Faith is the most universal survival factor. It can be vital to have faith in something greater than yourself, such as family, friends, or God. You are better able to stay alive for a loved one than solely for yourself.
Amazingly, many people find that there is deep wonder, joy, beauty, and humor to be found in such situations. Survivors often look back and cherish the spiritual journey they have had, even with all the suffering. For some, it can become the equivalent of a vision quest. (The Survivors Club by Ben Sherwood, 12 Rules of Survival by Laurence Gonzales, Deep Survival; Who Lives, Who Dies, and Why by Laurence Gonzales, Doorways of Support and Inspiration: Facing and Overcoming Obstacles by Laurence Gonzales, The Survivors; What keeps them Going by Cheryl Carter New, How to Survive a Disaster by Amanda Ripley)
In different circumstances these principles will play out in different ways:
In Nazi concentration camps survivors didn’t think about anything else, but only today. Find extra food, keep clean, stay healthy, be useful, and keep warm. Today keep out of the attention of any guards, and never call attention to yourself. Do what you’re told. Help your friends. Don’t hate, it takes too much energy. And for this next second, how do I survive? (Nazi Concentration Camps: Surviving Against All Odds, Surviving Hitler: A Boy in the Nazi Death Camps by Andrea Warren, Survival in Auschwitz and Periodic Table by Primo Levi, Night by Eli Wiesel, This Way for the Gas Ladies and Gentlemen by Tadeusz Borowski, Man’s Search for Meaning by Victor Frankel)
In prison, similar to a concentration camp, in order to survive you must be constantly vigilant to avoid all the landmines in there. Don’t worry about that which you have no control over, but believe that you can make things better for yourself.
Don’t collaborate with guards against other prisoners. Respect the staff, but don’t be friendly with them. Keep your mouth shut, and do not discuss your crime with other people. Don’t tell anyone your time is getting short, or that you might be transferred to a lesser facility. Other prisoners might out of spite try to sabotage it. Tear up your return address on your mail, and cover the phone when you dial. Other prisoners will contact your family members if they can. Be respectful and cordial, but distant.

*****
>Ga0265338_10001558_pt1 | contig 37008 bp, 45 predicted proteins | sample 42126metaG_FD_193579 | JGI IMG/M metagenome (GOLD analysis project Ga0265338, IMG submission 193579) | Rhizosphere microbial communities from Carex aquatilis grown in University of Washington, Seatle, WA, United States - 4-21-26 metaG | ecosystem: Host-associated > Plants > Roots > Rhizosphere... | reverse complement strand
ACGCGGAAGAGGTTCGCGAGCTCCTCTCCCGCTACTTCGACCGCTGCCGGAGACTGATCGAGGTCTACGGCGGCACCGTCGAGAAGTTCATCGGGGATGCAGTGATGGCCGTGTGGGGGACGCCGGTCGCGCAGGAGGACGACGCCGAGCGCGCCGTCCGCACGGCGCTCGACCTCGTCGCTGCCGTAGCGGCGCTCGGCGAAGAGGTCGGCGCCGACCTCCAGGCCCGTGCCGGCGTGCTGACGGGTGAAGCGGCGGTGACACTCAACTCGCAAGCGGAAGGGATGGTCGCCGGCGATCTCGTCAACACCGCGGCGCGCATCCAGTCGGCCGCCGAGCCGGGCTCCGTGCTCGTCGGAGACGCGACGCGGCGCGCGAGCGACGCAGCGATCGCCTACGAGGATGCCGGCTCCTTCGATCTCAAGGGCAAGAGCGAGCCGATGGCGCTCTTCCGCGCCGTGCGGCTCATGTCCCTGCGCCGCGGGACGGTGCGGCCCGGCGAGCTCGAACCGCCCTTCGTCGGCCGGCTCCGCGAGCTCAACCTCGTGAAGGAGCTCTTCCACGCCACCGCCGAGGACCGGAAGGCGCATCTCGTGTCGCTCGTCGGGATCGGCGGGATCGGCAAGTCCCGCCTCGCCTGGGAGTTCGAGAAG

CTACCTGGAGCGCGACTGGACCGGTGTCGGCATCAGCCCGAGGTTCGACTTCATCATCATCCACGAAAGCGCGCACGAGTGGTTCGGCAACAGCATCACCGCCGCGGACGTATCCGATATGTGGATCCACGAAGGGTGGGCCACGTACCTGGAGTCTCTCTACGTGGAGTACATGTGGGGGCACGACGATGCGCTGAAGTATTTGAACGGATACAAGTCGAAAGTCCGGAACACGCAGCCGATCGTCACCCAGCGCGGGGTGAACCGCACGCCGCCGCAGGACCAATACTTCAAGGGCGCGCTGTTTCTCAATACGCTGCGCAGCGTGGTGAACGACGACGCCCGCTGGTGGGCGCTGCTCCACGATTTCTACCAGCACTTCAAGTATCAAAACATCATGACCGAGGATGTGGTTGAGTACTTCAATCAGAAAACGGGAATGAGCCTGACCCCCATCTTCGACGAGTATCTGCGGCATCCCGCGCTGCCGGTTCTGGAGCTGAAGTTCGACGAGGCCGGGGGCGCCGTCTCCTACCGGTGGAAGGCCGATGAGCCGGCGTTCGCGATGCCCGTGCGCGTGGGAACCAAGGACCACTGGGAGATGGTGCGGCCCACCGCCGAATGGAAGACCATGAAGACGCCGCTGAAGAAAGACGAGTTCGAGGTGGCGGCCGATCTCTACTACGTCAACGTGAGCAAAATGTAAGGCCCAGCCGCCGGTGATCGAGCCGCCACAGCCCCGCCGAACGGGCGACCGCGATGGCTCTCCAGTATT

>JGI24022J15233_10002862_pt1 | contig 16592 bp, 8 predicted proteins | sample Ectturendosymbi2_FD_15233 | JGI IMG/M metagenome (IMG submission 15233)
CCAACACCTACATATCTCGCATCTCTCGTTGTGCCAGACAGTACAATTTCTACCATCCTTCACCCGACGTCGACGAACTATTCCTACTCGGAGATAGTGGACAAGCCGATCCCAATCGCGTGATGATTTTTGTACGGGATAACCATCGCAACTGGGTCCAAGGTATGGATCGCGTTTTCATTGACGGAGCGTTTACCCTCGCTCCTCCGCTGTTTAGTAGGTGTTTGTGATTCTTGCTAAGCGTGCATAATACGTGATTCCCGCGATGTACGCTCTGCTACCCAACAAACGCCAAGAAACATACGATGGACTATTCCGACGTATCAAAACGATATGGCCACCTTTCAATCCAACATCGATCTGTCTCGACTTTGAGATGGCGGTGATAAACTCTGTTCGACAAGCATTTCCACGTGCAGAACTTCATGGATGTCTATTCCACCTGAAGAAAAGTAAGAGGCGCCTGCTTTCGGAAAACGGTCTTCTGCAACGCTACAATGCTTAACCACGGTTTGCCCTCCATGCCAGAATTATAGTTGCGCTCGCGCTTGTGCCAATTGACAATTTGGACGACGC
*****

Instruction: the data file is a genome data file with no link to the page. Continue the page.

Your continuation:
Don’t cut in line. Do not sit on someone else’s bunk, or pick up someone else’s property, unless invited. Don’t reach over someone’s tray at meals. Don’t spread lies. Do not stare at other prisoners. Never tell anyone what to do. Don’t make sexually explicit jokes. Do not discuss politics. Don’t ask people about their case. Don’t believe much of what other prisoners say.
Try to associate with those who are trying to better themselves through educational and vocational training. Avoid the gang leaders.
Don’t show emotional vulnerability. When walking look ahead, and not at your feet. Always stand up for yourself, and always fight when challenged to. In a maximum security prison, you will be challenged. You can lose every time, but you have to fight hard every time, so you aren’t perceived as an easy target. Backing down only once will have a snowball effect. You might have to choose to kill someone to avoid a worse fate, because what protects you is your reputation, and you simply can’t afford lose that.
If possible, get allies by being useful to someone. But don’t accept protection or gifts from others who might just want to use you. Try to practice charity when you can.
Don’t get involved with gambling. Do not borrow money. Don’t use drugs. Avoid coffee, drinking, and smoking; anything habit forming. Don’t get a tattoo. Never drink or smoke after anyone. Do not waste your time on television.
Set up a schedule with both short and long term goals. One of the best ways of spending your time is to read and educate yourself. Get a prison job.
Keep physically clean and get enough rest. Get as much fresh air and sunlight as you can. Work out and take up a martial art. Practice meditation and fasting. (Basic Survival Techniques for Incarceration, How to Deal with Being in Prison, 13 Survival Tips for White-Collar Women of Wall Street ,Survive Jail A comprehensive Guide, Prison Survival Manual)